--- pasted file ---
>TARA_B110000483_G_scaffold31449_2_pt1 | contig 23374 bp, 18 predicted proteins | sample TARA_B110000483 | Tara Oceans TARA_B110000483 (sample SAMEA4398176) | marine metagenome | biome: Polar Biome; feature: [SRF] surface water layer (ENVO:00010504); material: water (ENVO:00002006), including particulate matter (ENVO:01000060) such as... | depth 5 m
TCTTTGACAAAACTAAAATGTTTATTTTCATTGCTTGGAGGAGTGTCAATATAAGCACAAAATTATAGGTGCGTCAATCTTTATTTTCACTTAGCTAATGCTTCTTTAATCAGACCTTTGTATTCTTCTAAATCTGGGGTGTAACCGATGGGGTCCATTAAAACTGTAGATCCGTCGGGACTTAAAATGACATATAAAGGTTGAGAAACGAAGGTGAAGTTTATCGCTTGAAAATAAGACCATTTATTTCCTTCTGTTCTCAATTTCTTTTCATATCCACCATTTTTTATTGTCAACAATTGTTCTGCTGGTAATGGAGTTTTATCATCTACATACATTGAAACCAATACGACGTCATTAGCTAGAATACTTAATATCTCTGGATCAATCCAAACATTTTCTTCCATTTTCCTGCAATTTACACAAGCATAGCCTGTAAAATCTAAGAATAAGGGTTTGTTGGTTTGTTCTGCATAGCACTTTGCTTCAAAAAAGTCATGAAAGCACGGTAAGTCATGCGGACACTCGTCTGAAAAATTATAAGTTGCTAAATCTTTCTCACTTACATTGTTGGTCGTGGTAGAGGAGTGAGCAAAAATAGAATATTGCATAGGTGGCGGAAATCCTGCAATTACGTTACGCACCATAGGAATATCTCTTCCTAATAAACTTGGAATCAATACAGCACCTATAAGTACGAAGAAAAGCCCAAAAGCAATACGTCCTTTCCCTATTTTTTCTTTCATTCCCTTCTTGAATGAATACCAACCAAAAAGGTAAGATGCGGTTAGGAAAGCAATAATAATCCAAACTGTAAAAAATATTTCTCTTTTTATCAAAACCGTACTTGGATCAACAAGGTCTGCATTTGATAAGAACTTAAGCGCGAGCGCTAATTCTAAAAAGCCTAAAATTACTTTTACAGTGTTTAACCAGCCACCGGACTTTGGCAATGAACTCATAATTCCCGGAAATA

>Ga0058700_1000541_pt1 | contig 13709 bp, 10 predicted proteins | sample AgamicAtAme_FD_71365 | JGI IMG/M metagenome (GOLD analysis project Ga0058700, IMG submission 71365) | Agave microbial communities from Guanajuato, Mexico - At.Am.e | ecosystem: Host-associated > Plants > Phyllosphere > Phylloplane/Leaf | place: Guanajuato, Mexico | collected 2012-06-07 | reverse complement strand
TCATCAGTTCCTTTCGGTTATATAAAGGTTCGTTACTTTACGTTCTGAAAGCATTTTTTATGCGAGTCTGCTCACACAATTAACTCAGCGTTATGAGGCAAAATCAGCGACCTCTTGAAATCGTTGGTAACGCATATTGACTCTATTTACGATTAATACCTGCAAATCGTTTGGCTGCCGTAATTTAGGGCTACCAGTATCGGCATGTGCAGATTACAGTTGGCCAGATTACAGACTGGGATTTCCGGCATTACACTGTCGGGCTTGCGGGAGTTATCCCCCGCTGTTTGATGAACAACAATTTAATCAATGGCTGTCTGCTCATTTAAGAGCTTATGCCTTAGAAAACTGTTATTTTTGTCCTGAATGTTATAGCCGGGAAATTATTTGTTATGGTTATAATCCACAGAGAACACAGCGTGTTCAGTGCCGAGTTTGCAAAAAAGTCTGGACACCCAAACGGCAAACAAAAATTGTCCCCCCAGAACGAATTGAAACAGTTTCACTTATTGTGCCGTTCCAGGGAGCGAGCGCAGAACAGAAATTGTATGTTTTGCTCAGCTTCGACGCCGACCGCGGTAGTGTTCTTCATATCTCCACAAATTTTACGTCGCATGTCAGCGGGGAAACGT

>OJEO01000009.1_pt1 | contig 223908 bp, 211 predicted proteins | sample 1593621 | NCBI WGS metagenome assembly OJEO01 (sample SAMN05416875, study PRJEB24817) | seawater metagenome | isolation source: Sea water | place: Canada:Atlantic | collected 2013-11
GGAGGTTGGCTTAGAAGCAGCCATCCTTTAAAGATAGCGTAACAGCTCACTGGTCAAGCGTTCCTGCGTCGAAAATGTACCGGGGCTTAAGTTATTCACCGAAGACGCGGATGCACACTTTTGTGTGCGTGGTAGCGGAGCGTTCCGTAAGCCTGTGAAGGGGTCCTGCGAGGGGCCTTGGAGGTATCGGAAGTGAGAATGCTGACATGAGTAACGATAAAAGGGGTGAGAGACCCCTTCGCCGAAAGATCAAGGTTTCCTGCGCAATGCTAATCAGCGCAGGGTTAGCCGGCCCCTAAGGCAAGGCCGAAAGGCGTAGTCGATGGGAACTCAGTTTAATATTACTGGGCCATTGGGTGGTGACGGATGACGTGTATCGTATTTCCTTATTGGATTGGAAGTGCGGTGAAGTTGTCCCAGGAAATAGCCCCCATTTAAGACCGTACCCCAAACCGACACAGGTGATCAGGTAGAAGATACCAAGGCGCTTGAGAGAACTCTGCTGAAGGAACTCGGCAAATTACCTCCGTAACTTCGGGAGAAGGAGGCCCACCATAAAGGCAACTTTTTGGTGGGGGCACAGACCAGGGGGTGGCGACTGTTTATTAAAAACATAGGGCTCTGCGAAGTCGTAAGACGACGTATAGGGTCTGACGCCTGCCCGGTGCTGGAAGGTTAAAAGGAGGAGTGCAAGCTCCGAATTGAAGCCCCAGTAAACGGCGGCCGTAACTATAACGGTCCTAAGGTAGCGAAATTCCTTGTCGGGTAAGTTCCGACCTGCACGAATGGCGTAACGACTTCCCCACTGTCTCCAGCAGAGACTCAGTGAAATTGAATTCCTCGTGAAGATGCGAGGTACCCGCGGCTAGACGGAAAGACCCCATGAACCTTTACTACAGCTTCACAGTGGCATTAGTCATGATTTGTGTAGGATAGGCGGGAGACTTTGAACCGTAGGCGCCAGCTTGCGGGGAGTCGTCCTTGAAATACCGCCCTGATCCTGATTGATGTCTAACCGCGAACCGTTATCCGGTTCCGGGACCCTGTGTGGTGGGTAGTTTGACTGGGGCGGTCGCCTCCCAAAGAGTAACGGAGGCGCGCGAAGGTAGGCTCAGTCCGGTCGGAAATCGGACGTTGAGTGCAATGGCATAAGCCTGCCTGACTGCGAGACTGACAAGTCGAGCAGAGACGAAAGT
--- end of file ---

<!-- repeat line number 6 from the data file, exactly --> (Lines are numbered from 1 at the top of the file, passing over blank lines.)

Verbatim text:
GGAGGTTGGCTTAGAAGCAGCCATCCTTTAAAGATAGCGTAACAGCTCACTGGTCAAGCGTTCCTGCGTCGAAAATGTACCGGGGCTTAAGTTATTCACCGAAGACGCGGATGCACACTTTTGTGTGCGTGGTAGCGGAGCGTTCCGTAAGCCTGTGAAGGGGTCCTGCGAGGGGCCTTGGAGGTATCGGAAGTGAGAATGCTGACATGAGTAACGATAAAAGGGGTGAGAGACCCCTTCGCCGAAAGATCAAGGTTTCCTGCGCAATGCTAATCAGCGCAGGGTTAGCCGGCCCCTAAGGCAAGGCCGAAAGGCGTAGTCGATGGGAACTCAGTTTAATATTACTGGGCCATTGGGTGGTGACGGATGACGTGTATCGTATTTCCTTATTGGATTGGAAGTGCGGTGAAGTTGTCCCAGGAAATAGCCCCCATTTAAGACCGTACCCCAAACCGACACAGGTGATCAGGTAGAAGATACCAAGGCGCTTGAGAGAACTCTGCTGAAGGAACTCGGCAAATTACCTCCGTAACTTCGGGAGAAGGAGGCCCACCATAAAGGCAACTTTTTGGTGGGGGCACAGACCAGGGGGTGGCGACTGTTTATTAAAAACATAGGGCTCTGCGAAGTCGTAAGACGACGTATAGGGTCTGACGCCTGCCCGGTGCTGGAAGGTTAAAAGGAGGAGTGCAAGCTCCGAATTGAAGCCCCAGTAAACGGCGGCCGTAACTATAACGGTCCTAAGGTAGCGAAATTCCTTGTCGGGTAAGTTCCGACCTGCACGAATGGCGTAACGACTTCCCCACTGTCTCCAGCAGAGACTCAGTGAAATTGAATTCCTCGTGAAGATGCGAGGTACCCGCGGCTAGACGGAAAGACCCCATGAACCTTTACTACAGCTTCACAGTGGCATTAGTCATGATTTGTGTAGGATAGGCGGGAGACTTTGAACCGTAGGCGCCAGCTTGCGGGGAGTCGTCCTTGAAATACCGCCCTGATCCTGATTGATGTCTAACCGCGAACCGTTATCCGGTTCCGGGACCCTGTGTGGTGGGTAGTTTGACTGGGGCGGTCGCCTCCCAAAGAGTAACGGAGGCGCGCGAAGGTAGGCTCAGTCCGGTCGGAAATCGGACGTTGAGTGCAATGGCATAAGCCTGCCTGACTGCGAGACTGACAAGTCGAGCAGAGACGAAAGT